As the coronavirus pandemic became increasingly serious in past weeks and shelter-in-place orders were issued, local governments had to scramble to figure out how to continue doing business for their residents. Michigan Governor Gretchen Whitmer issued Executive Order 2020-15 which suspended sections of the Open Meetings Act (OMA) requiring meetings be held in a physical place, thereby allowing governments to hold virtual meetings. Traverse Area Community Media at LIAA, under the guidance of Station Manager Matthew Kern, stepped up to provide assistance to participating governments. Working closely with Traverse City Clerk Benjamin Marentette, Kern developed a safe and secure way to manage a public meeting using the Zoom webinar tools, then trained board members how to fully participate in the meetings. All participants arrive with video and audio muted, avoiding some of the problems with virtual public meetings recently reported in the media. Designated meeting facilitators can enable board members to speak during discussion and voting while inviting public comment at appropriate times during the meeting. Meetings are recorded for later playback and cablecast live when possible on GovernmentTV Channel 191 in Northwest Michigan.
Traverse Area Community Media is developing guidelines for holding virtual meetings and invites inquiries from any interested governments or non-profit organizations. Email firstname.lastname@example.org for more information.
In the latest episode of LIAA's 'Welcome To' podcast, Bob Gibbs discusses his career as a distinguished planner who continues to promote New Urbanist ideas. Gibbs talks about how retail and urban design have had to change in the age of the internet and what communities across the world are doing to remain competitive in an everchanging landscape. Listen to this episode and others from the Welcome To podcast here.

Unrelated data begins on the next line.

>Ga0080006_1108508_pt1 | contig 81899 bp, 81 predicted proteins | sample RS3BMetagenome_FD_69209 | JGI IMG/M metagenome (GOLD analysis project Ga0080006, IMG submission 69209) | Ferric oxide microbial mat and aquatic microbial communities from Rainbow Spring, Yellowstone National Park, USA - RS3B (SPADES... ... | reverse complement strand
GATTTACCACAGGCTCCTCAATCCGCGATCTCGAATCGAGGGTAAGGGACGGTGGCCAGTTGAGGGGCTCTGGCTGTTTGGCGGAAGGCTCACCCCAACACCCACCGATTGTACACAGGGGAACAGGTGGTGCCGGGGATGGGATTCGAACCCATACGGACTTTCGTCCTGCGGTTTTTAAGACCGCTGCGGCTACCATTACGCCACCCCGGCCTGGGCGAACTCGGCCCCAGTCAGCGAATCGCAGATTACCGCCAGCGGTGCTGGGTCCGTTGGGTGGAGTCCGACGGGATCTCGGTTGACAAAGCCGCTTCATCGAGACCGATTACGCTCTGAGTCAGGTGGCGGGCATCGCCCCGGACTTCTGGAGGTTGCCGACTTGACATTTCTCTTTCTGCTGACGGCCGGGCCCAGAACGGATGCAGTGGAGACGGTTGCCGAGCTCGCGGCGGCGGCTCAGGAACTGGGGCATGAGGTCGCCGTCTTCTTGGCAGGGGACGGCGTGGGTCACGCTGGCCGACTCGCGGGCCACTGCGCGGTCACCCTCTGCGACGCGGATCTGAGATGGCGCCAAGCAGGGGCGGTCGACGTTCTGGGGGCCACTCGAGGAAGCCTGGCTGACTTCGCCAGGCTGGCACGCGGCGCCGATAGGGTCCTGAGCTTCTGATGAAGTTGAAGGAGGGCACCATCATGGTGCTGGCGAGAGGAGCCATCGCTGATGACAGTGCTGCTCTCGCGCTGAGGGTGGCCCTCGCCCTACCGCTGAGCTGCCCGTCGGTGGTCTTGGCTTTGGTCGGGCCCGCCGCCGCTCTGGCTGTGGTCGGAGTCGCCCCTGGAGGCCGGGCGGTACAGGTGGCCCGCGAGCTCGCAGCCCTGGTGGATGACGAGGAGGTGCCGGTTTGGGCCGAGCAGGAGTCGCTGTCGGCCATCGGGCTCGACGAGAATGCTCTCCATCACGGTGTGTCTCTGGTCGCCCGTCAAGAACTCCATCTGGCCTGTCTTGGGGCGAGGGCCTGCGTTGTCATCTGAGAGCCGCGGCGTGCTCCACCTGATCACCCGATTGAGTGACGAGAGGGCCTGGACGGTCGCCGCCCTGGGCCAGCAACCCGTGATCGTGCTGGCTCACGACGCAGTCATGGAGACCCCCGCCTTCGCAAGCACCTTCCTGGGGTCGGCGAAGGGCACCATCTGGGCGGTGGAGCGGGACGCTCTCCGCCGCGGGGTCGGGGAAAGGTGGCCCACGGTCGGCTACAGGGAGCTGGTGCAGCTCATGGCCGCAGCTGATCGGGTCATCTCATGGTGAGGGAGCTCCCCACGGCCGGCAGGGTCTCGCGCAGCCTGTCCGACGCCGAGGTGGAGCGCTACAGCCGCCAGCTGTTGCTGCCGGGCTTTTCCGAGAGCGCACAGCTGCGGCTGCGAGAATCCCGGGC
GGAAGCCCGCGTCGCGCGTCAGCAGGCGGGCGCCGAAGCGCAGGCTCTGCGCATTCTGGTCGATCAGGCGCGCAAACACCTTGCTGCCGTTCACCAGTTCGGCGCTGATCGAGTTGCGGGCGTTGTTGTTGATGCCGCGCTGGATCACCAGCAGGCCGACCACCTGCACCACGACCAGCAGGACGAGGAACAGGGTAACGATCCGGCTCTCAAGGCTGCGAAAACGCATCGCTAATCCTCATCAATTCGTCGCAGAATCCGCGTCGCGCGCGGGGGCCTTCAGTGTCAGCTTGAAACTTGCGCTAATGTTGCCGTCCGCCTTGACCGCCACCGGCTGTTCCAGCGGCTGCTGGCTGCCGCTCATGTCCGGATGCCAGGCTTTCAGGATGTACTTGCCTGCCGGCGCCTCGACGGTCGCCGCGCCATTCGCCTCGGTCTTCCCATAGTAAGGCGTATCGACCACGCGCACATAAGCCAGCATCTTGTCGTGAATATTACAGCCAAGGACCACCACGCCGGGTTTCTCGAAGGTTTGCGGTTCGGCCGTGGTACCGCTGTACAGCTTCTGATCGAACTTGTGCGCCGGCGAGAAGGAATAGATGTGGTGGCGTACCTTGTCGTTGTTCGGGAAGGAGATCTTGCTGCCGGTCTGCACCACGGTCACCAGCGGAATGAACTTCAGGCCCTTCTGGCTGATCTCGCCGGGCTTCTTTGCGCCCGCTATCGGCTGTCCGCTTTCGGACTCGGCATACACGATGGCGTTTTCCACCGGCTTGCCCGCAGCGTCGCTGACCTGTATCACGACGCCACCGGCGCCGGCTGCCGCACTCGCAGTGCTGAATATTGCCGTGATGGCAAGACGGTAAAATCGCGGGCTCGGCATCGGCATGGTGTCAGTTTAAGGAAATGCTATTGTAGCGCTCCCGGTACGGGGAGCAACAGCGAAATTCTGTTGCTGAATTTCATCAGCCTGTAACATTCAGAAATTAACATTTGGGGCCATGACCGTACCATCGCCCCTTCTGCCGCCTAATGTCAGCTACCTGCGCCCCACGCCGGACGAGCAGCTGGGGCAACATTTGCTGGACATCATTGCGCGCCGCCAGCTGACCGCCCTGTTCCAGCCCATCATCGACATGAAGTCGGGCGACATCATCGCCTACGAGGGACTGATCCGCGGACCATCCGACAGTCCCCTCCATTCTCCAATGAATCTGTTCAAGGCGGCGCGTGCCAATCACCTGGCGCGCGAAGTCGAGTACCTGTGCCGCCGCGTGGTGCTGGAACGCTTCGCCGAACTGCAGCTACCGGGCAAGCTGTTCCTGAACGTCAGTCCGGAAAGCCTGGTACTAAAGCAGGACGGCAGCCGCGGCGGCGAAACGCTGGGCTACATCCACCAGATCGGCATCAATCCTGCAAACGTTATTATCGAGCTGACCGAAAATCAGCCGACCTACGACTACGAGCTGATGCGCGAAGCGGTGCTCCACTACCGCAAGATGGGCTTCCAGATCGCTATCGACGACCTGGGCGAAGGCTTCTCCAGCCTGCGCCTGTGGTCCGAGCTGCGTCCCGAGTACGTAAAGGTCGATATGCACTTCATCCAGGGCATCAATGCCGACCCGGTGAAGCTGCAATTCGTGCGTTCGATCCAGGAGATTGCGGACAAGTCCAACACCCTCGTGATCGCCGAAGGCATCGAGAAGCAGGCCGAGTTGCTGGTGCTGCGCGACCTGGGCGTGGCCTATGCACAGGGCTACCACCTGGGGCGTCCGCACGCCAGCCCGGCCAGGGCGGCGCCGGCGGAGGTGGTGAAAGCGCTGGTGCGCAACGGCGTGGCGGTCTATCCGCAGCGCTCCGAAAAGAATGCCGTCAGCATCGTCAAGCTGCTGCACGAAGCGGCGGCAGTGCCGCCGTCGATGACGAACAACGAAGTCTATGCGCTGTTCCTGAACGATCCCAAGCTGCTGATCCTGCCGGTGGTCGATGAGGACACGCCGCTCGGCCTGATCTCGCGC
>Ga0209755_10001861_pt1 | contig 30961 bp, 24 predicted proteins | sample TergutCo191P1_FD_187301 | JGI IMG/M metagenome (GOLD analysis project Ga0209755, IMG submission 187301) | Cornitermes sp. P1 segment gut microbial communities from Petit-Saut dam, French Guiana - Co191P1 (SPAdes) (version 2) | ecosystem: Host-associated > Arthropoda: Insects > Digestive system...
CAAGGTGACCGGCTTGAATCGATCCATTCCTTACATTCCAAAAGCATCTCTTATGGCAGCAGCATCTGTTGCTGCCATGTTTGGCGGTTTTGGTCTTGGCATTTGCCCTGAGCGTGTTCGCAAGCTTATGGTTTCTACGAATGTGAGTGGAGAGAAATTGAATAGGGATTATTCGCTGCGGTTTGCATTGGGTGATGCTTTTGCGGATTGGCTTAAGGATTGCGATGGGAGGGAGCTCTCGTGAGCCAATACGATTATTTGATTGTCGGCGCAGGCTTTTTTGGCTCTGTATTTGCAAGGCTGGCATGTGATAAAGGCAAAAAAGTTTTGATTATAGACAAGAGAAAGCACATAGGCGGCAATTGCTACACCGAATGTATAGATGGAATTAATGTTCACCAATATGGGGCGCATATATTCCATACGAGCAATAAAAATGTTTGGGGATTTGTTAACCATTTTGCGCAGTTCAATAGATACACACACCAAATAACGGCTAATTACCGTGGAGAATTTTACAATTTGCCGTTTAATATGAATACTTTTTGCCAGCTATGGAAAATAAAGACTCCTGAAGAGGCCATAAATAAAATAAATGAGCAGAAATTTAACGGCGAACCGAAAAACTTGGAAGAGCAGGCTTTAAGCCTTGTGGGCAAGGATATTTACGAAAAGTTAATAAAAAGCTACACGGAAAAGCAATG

Through its work with the Coastal Zone Management Program, LIAA has created a Community Sustainability Self-Assessment Tool containing over 250 best practices for economic, social, coastal and environmental resilience. Communities can use the tool to guide their public engagement and planning processes and can use the guide in its creation of local goals, objectives and action programs. This self-assessment tool combines best practices from other community audit resources and considers best practices that fit within a Great Lakes regional context. Coastal communities, especially, will find the self-assessment tool a useful starting point in planning for the issues of today and tomorrow.